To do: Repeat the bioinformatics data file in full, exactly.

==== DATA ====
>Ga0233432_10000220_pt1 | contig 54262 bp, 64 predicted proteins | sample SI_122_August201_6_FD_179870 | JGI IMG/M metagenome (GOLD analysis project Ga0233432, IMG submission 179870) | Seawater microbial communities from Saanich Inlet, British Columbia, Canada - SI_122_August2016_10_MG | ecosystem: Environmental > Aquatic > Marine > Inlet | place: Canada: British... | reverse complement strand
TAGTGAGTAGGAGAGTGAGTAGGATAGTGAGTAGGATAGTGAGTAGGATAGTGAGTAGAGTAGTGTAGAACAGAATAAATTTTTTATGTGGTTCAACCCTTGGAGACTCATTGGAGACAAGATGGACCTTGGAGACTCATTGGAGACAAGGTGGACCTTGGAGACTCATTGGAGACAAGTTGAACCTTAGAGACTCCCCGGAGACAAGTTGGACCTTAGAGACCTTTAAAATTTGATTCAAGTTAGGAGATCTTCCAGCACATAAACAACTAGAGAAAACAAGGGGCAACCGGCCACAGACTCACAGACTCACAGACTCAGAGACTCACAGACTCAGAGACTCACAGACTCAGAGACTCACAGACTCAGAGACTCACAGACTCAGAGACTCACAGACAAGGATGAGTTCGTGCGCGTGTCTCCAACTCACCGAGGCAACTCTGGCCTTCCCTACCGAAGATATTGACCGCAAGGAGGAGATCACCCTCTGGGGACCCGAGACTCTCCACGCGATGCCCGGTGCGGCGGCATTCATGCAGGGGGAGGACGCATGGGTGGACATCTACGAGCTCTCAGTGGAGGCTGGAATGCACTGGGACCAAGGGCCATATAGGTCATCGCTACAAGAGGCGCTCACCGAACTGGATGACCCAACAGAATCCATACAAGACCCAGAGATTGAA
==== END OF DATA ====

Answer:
>Ga0233432_10000220_pt1 | contig 54262 bp, 64 predicted proteins | sample SI_122_August201_6_FD_179870 | JGI IMG/M metagenome (GOLD analysis project Ga0233432, IMG submission 179870) | Seawater microbial communities from Saanich Inlet, British Columbia, Canada - SI_122_August2016_10_MG | ecosystem: Environmental > Aquatic > Marine > Inlet | place: Canada: British... | reverse complement strand
TAGTGAGTAGGAGAGTGAGTAGGATAGTGAGTAGGATAGTGAGTAGGATAGTGAGTAGAGTAGTGTAGAACAGAATAAATTTTTTATGTGGTTCAACCCTTGGAGACTCATTGGAGACAAGATGGACCTTGGAGACTCATTGGAGACAAGGTGGACCTTGGAGACTCATTGGAGACAAGTTGAACCTTAGAGACTCCCCGGAGACAAGTTGGACCTTAGAGACCTTTAAAATTTGATTCAAGTTAGGAGATCTTCCAGCACATAAACAACTAGAGAAAACAAGGGGCAACCGGCCACAGACTCACAGACTCACAGACTCAGAGACTCACAGACTCAGAGACTCACAGACTCAGAGACTCACAGACTCAGAGACTCACAGACTCAGAGACTCACAGACAAGGATGAGTTCGTGCGCGTGTCTCCAACTCACCGAGGCAACTCTGGCCTTCCCTACCGAAGATATTGACCGCAAGGAGGAGATCACCCTCTGGGGACCCGAGACTCTCCACGCGATGCCCGGTGCGGCGGCATTCATGCAGGGGGAGGACGCATGGGTGGACATCTACGAGCTCTCAGTGGAGGCTGGAATGCACTGGGACCAAGGGCCATATAGGTCATCGCTACAAGAGGCGCTCACCGAACTGGATGACCCAACAGAATCCATACAAGACCCAGAGATTGAA